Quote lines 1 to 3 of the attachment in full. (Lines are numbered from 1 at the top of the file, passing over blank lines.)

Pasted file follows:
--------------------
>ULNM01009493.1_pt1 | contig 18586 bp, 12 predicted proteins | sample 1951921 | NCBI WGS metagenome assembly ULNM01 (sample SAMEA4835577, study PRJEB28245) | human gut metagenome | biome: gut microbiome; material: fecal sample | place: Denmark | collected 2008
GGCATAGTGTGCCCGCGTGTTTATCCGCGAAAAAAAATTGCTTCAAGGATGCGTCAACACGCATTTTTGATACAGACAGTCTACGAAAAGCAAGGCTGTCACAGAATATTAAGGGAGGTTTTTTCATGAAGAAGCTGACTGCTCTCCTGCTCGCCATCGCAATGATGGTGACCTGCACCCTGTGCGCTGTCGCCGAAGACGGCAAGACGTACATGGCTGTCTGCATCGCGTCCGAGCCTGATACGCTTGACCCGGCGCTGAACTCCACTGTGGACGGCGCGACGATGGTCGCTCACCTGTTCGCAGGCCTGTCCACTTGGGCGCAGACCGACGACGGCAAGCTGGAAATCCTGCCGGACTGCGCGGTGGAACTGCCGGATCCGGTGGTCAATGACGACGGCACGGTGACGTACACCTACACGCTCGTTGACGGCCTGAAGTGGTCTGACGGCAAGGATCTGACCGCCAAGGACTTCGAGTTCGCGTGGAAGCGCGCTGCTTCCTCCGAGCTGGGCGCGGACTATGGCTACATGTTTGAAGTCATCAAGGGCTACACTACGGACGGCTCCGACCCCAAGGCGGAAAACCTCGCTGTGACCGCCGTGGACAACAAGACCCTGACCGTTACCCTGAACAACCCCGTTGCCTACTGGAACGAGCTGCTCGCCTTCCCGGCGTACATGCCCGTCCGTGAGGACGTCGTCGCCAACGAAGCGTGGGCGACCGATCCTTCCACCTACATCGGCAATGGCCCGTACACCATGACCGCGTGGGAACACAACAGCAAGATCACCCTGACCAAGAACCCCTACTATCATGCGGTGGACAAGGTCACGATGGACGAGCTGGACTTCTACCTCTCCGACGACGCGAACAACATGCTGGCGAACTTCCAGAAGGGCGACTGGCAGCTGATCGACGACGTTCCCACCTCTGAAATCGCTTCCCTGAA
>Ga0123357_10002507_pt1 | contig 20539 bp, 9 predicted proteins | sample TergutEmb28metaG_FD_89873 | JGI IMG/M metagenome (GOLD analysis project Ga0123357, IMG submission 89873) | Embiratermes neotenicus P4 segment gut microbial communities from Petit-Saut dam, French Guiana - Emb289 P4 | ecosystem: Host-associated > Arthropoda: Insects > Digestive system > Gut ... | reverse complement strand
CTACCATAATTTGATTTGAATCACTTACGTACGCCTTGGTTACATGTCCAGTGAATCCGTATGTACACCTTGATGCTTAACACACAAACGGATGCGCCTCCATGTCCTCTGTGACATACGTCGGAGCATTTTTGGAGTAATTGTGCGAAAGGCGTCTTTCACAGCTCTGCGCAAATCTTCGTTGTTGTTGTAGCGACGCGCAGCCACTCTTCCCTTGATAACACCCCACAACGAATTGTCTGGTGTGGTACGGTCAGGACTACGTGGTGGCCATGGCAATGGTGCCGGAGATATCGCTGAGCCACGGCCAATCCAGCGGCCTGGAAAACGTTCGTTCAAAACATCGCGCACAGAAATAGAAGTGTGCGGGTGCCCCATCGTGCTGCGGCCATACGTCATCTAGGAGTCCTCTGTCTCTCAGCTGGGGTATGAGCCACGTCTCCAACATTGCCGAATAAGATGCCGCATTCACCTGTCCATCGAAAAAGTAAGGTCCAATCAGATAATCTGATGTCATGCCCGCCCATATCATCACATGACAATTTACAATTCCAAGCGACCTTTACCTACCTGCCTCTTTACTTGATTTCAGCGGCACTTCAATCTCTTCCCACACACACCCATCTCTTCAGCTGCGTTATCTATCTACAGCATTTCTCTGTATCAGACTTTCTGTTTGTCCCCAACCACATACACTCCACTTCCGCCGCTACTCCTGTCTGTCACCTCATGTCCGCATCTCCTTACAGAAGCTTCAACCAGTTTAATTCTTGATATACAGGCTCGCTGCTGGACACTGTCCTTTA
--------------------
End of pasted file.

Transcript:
>ULNM01009493.1_pt1 | contig 18586 bp, 12 predicted proteins | sample 1951921 | NCBI WGS metagenome assembly ULNM01 (sample SAMEA4835577, study PRJEB28245) | human gut metagenome | biome: gut microbiome; material: fecal sample | place: Denmark | collected 2008
GGCATAGTGTGCCCGCGTGTTTATCCGCGAAAAAAAATTGCTTCAAGGATGCGTCAACACGCATTTTTGATACAGACAGTCTACGAAAAGCAAGGCTGTCACAGAATATTAAGGGAGGTTTTTTCATGAAGAAGCTGACTGCTCTCCTGCTCGCCATCGCAATGATGGTGACCTGCACCCTGTGCGCTGTCGCCGAAGACGGCAAGACGTACATGGCTGTCTGCATCGCGTCCGAGCCTGATACGCTTGACCCGGCGCTGAACTCCACTGTGGACGGCGCGACGATGGTCGCTCACCTGTTCGCAGGCCTGTCCACTTGGGCGCAGACCGACGACGGCAAGCTGGAAATCCTGCCGGACTGCGCGGTGGAACTGCCGGATCCGGTGGTCAATGACGACGGCACGGTGACGTACACCTACACGCTCGTTGACGGCCTGAAGTGGTCTGACGGCAAGGATCTGACCGCCAAGGACTTCGAGTTCGCGTGGAAGCGCGCTGCTTCCTCCGAGCTGGGCGCGGACTATGGCTACATGTTTGAAGTCATCAAGGGCTACACTACGGACGGCTCCGACCCCAAGGCGGAAAACCTCGCTGTGACCGCCGTGGACAACAAGACCCTGACCGTTACCCTGAACAACCCCGTTGCCTACTGGAACGAGCTGCTCGCCTTCCCGGCGTACATGCCCGTCCGTGAGGACGTCGTCGCCAACGAAGCGTGGGCGACCGATCCTTCCACCTACATCGGCAATGGCCCGTACACCATGACCGCGTGGGAACACAACAGCAAGATCACCCTGACCAAGAACCCCTACTATCATGCGGTGGACAAGGTCACGATGGACGAGCTGGACTTCTACCTCTCCGACGACGCGAACAACATGCTGGCGAACTTCCAGAAGGGCGACTGGCAGCTGATCGACGACGTTCCCACCTCTGAAATCGCTTCCCTGAA
>Ga0123357_10002507_pt1 | contig 20539 bp, 9 predicted proteins | sample TergutEmb28metaG_FD_89873 | JGI IMG/M metagenome (GOLD analysis project Ga0123357, IMG submission 89873) | Embiratermes neotenicus P4 segment gut microbial communities from Petit-Saut dam, French Guiana - Emb289 P4 | ecosystem: Host-associated > Arthropoda: Insects > Digestive system > Gut ... | reverse complement strand